The disruptive child
Akshay comes home from school and hesitatingly says, “Mum, there is a note from my teacher in my diary.” The wheels in mum’s mind begin to turn: ‘Oh! Oh! Not again!’ Her heart beats faster; her hands get clammy. Will it be another complaint, another summons to the principal’s office?
For some parents, the most dreaded book in their child’s bag is the diary – to them it’s a “Complaint book”. Yes, in many cases it is just that, the complaints could be for lack of participation in class or an array of examples of disruptive behaviour. Some children enjoy acting the clown. Some display aggressive behaviour while others may have fun at another’s expense through pranks and mischief. Slow completion of work due to day dreaming or incessant talking, walking around the class, all of which disrupt the productivity of the class.
How does a school usually react to the disruptive behaviour of children? At first, they may try to correct the behaviour by punishing, preaching or nagging. The child may even be made an example of in front of the class and sometimes the assembly. When all else fails, the diary comes to the rescue. Well, now the ball is in the parents’ court.
How do parents usually react? Typically, parents feel ashamed, angry, bewildered and may react in any of the following ways:
- Scold, beat and punish the child for ‘making them look bad’; or
- Plunge right in (particularly these days), go to the school and rescue and protect the child from the consequences; or
- Go to the school, listen meekly, quietly and sometimes tearfully, and promise that it will never happen again and that the child will behave well in future.
Now, why does the school contact the home? They genuinely believe that they are ‘bridging the home-school communication gap’ and alerting the parent to a potential concern. BUT, whose responsibility is it to make the child behave well at ‘school’?
How should parents respond to the school?
Parents need to understand the difference between involvement and enmeshment. The idea is to love and accept the child unconditionally, regardless of what’s going on at school. At the same time parents have to learn to be separate from the child and allow the child to be separate from them. This enables parents to provide the support the child needs while also teaching them responsibility and problem solving. This is definitely a challenge and yet may be the only way to resolve a conflict between a child and the school.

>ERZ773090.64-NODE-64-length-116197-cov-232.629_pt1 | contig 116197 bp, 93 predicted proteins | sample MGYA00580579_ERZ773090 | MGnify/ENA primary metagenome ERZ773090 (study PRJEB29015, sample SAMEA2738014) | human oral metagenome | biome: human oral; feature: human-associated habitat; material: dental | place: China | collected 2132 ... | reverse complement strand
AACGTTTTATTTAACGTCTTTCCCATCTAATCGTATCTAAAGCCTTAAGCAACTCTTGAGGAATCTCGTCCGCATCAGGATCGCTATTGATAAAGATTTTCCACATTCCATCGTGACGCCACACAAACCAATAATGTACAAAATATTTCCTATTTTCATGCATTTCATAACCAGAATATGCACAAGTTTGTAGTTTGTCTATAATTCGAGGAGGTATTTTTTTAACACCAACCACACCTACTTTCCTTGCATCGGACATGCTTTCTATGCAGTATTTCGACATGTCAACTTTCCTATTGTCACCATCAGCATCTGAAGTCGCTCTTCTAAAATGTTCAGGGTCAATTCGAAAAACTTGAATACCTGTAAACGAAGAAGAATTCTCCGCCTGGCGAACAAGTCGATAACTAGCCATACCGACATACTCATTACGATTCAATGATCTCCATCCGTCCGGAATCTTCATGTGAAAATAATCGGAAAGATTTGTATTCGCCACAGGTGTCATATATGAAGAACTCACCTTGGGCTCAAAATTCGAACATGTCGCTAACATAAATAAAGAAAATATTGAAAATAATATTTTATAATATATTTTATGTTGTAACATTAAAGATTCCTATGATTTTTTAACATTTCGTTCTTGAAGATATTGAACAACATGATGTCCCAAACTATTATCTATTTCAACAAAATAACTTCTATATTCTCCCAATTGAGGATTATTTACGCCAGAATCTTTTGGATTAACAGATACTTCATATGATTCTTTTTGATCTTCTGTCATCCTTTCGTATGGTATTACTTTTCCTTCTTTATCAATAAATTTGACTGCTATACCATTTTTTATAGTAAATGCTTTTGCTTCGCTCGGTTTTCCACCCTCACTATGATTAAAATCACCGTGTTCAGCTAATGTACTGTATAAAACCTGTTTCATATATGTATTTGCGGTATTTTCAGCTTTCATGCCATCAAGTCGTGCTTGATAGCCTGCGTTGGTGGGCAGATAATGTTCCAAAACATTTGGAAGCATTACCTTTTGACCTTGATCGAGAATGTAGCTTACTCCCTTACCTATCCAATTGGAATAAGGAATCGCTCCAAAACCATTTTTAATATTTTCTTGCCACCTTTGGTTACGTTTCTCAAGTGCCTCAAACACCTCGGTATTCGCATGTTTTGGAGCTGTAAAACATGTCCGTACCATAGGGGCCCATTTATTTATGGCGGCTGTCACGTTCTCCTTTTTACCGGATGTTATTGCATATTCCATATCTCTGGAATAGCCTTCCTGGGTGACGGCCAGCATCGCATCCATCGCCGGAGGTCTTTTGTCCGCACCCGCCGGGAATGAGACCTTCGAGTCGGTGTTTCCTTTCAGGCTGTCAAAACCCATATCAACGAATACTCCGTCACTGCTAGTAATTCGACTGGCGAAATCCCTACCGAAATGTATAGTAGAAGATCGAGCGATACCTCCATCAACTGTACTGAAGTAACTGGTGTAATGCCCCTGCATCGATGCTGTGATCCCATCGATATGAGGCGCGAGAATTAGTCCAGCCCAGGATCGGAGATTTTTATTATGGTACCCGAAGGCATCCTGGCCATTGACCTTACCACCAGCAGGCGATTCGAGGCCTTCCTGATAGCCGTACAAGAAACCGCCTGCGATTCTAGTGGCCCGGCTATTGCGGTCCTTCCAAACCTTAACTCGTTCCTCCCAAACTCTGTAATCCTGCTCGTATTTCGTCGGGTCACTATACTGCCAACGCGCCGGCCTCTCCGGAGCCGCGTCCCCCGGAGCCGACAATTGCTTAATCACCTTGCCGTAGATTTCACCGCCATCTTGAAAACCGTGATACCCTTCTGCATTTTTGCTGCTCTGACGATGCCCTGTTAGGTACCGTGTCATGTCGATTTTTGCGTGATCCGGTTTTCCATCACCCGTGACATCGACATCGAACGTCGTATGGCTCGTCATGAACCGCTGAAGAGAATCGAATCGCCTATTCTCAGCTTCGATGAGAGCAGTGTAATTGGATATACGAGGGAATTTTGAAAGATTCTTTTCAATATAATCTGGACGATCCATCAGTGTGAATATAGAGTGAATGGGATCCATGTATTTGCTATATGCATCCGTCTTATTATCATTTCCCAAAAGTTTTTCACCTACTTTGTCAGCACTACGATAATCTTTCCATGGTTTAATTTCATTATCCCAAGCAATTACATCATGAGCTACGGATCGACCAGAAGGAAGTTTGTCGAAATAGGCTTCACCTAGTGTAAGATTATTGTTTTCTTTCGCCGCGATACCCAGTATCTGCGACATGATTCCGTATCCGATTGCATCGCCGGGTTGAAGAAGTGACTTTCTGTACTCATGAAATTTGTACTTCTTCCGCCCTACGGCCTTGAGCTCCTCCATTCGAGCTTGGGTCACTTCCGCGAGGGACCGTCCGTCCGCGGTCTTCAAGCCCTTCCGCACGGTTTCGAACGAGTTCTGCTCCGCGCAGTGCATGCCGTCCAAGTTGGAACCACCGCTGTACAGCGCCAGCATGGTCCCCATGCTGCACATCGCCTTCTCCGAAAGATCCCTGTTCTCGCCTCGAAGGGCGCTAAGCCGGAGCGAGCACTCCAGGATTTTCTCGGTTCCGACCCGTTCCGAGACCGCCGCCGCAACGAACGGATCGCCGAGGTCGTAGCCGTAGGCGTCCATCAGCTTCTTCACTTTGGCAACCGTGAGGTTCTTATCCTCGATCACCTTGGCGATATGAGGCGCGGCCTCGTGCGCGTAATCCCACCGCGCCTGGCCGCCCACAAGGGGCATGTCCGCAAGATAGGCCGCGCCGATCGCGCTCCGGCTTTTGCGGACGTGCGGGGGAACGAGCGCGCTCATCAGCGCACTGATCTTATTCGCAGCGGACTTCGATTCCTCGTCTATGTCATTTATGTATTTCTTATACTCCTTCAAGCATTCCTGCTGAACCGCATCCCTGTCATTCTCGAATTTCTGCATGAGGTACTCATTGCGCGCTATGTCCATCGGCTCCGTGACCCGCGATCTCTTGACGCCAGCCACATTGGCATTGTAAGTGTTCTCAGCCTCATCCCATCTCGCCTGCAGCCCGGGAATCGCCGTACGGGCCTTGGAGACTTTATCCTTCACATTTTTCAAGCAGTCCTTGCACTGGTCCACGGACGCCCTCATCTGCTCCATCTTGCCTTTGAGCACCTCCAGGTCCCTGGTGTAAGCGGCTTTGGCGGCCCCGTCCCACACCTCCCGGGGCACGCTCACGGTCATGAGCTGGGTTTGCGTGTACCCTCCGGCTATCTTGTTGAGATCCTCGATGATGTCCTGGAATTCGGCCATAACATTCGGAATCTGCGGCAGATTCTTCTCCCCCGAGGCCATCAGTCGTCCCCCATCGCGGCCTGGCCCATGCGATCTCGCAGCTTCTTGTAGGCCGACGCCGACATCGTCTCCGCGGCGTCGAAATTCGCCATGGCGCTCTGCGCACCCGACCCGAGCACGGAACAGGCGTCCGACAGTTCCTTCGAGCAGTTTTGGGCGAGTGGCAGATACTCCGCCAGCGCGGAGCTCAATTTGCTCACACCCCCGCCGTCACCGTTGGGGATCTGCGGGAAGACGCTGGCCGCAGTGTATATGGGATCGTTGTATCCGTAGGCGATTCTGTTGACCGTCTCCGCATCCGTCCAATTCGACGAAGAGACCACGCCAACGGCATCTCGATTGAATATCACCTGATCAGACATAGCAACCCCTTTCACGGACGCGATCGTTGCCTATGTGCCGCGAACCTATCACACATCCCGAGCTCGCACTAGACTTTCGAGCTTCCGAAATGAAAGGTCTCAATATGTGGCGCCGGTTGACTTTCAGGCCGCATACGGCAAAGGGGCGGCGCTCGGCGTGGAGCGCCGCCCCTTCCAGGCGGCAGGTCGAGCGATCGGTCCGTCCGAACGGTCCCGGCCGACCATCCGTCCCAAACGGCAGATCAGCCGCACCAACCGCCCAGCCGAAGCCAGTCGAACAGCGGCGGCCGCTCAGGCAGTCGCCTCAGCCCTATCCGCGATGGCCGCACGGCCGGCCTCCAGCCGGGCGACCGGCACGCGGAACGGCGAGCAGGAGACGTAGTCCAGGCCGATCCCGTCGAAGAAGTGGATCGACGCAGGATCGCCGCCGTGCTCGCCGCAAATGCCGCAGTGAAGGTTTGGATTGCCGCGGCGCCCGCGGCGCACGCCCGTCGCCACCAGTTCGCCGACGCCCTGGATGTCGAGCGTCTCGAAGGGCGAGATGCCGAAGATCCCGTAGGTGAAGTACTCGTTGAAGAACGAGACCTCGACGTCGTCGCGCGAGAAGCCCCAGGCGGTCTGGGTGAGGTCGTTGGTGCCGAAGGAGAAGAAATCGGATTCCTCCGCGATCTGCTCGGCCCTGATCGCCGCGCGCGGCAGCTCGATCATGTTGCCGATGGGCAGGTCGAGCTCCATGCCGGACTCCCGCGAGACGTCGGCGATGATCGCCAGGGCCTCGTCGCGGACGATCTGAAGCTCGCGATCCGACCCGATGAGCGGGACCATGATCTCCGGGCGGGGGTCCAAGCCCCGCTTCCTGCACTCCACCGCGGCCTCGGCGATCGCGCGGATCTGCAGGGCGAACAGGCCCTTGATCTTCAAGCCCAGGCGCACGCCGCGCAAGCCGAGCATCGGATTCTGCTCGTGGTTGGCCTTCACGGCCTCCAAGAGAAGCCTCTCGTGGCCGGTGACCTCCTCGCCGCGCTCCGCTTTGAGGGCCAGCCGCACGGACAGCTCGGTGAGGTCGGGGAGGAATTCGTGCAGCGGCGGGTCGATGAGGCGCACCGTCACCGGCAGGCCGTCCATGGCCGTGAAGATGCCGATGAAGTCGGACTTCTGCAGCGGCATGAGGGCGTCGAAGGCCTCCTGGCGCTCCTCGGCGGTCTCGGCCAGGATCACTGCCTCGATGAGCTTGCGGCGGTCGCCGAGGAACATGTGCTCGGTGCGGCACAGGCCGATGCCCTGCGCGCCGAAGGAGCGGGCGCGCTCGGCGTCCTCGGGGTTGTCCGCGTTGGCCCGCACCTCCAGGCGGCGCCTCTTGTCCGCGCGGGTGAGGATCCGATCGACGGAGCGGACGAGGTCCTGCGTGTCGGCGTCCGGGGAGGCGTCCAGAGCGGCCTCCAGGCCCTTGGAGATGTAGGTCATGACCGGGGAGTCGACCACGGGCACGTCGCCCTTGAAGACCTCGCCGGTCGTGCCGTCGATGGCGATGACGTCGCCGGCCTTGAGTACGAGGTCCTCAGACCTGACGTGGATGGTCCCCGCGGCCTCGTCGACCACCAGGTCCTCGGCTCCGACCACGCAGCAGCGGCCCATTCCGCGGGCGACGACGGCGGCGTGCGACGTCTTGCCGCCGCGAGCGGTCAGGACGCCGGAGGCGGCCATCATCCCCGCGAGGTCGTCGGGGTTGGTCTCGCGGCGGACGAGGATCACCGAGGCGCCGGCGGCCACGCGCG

During a meeting with the parents, the Principal/Teacher would do well to keep a few points in mind:
- The focus is to help the child. Do not make judgments about the worth of the child.
- Do not attack the parenting styles of parents. They do not have to prove their competence as a parent to you.
- Do not shame parents into hurting the child. Attack the problem, not the child.
- Parents cannot be expected to discipline or assume responsibility for changing the behaviour of the child for something that happened at school. A combination of factors could be playing a role in the behaviour of the child at school. The meeting is to keep the parents informed.
- Provide specific facts about what exactly the child is doing. How often has the behaviour occurred? Mention the consequences for this type of behaviour.
- Ask parents to contribute their observations, needs or personal experiences to enable the school to help and motivate the child.
- Find out if there is a parallel between the child’s behaviour at home and at school. If yes, this could be a red light that the behavioural problem may need deeper attention. Mutually decide on a time frame to observe changes, for if the disruption/misbehaviour continues, then counselling and assessment may be necessary.